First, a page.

The brainstorm behind the band’s concept comes from a night out. The five friends were within earshot of a fellow bar patron’s jukebox choices and almost immediately they had the idea of entering a setlist of their own.

“There was this kid playing a bunch of songs right in a row,” Zywica said, “and we were like, ‘Whoa! We haven’t heard that in awhile.’”

Carlson added: “We thought, ‘What if there were a band that played all of these songs?’”

The decision to bring back the glory days of skinny jeans, studded belts, eye liner, Vans, and screaming along to favorite emo and pop-punk songs featured on MySpace should satisfy a niche market thus far untouched on the regional touring circuit.

“There were a lot of cover bands playing songs from the seventies, eighties, and even some of the nineties,” said Weissman, “but we weren’t really hearing anyone play anything from this era.”

LouderNow performs tunes by Taking Back Sunday, the Used, My Chemical Romance, Panic! At the Disco, Fall Out Boy, Brand New, Good Charlotte, Paramore, Simple Plan, Jimmy Eat World, Sugarcult, the All-American Rejects, and Cute Is What We Aim For.

LouderNow band members say they developed a democratic system where everyone gets to choose a song to perform.

“That is one thing that is great about the free-pass system,” Zemanek said. “It gives us all a chance to have a say, and for the others it allows them to play something they might not have thought to include.”

LouderNow doesn’t plan to branch out. Even though the band’s members have a shared interest in emo and pop-punk, their other musical tastes diverge from there.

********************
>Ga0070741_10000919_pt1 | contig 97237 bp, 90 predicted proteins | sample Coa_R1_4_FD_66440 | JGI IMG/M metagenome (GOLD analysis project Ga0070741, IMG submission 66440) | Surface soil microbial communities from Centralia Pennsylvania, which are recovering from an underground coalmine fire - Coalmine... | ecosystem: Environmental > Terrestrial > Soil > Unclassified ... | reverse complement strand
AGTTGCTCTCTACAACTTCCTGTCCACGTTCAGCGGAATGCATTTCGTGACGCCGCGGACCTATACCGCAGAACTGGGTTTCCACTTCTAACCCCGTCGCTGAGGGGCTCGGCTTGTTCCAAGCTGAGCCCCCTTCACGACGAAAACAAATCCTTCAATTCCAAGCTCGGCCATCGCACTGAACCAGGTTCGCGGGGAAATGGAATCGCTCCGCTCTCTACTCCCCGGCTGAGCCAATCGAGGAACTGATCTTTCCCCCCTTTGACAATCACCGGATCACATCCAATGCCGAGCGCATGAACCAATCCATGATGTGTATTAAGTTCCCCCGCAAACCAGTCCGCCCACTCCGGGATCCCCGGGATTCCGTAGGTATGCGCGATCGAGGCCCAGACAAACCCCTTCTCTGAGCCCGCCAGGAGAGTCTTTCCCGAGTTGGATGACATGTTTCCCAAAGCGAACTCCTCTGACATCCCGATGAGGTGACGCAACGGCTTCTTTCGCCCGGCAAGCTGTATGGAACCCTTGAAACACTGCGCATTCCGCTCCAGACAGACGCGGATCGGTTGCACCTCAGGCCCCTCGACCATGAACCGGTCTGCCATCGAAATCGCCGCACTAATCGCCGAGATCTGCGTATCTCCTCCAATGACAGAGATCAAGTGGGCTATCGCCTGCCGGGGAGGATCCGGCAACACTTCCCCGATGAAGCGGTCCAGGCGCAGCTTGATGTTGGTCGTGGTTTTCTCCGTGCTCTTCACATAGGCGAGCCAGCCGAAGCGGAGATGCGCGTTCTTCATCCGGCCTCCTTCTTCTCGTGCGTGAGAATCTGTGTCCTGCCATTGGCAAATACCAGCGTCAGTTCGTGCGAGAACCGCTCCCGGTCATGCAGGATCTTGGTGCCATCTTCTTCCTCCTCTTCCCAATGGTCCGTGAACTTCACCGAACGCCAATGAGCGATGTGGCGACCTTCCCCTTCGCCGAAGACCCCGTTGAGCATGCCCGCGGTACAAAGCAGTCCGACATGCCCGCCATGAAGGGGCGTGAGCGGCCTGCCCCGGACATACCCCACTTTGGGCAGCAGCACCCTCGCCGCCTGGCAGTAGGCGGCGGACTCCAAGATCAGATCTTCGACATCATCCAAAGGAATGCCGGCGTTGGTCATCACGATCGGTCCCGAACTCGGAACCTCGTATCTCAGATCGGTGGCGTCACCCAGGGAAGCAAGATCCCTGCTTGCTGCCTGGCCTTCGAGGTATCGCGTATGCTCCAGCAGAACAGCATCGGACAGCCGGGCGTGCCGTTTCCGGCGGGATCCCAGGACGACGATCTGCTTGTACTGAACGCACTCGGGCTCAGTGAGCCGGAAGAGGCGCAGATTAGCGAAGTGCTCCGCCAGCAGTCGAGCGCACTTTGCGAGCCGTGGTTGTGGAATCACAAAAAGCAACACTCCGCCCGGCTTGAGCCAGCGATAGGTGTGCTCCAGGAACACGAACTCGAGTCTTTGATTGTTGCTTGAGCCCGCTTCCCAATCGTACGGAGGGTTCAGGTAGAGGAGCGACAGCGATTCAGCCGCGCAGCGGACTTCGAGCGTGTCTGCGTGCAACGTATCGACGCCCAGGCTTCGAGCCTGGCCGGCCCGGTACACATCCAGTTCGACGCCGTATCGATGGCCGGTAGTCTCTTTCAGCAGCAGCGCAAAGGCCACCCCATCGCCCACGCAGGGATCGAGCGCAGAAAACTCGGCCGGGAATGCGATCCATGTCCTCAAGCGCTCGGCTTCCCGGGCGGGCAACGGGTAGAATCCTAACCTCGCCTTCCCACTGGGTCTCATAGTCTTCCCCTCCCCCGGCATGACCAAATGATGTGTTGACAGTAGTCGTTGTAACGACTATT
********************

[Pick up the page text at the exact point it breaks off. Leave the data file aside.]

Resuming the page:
“It’d really be hard for all of us to agree on what to play,” Carlson said. “We differ that much.”

Up next for LouderNow are more tour dates, including in their hometown, Chicago. They all said they are excited about the upcoming show in Carbondale.

“We are all really looking forward to coming down,” Zywica said.

For more information about LouderNow, check out <http://www.LouderNowBand.com>.

who: Louder Now

what: emo and pup-punk tribute

where: Pinch Penny Pub Beer Garden / Copper Dragon Brewing Company

 

when: Saturday, August 27

Party Pants: Rocking the Polar Bear Party

Venues & Businesses
Copper Dragon, The
Pinch Penny Pub

More Articles
Hello Weekend: Greetings to the Polar Bear Party


Who: Hello Weekend / Party Pants
What: Polar Bear Party
Where:
When: 2016-01-30
The opportunity to literally chill out starts this weekend with the annual Polar Bear Party in Pinch
Leah Williams
Video Comentary

The opportunity to literally chill out starts this weekend with the annual Polar Bear Party in Pinch Penny Pub’s beer garden.

Party Pants will warm up the crowd for Hello Weekend Saturday, January 30 inside the adjacent Copper Dragon Brewing Company. The five-piece band from Southern Illinois rocks up both typical party tunes as well as top-forty favorites with new and surprising takes on cover songs.

Lead singer Matt Davis said the group tries to add a signature, guitar-charged sound to each one of their covers.

“We basically take the same song and rock it up,” Davis said, “any songs that you typically hear at parties, just a little bit different.”

Party Pants consists of Davis, guitarist Matt Stanton, drummer Taylor Beninati, bass player Dillon Rushing and guitarist and keyboardist Steven Campbell. The band has been together the last two years.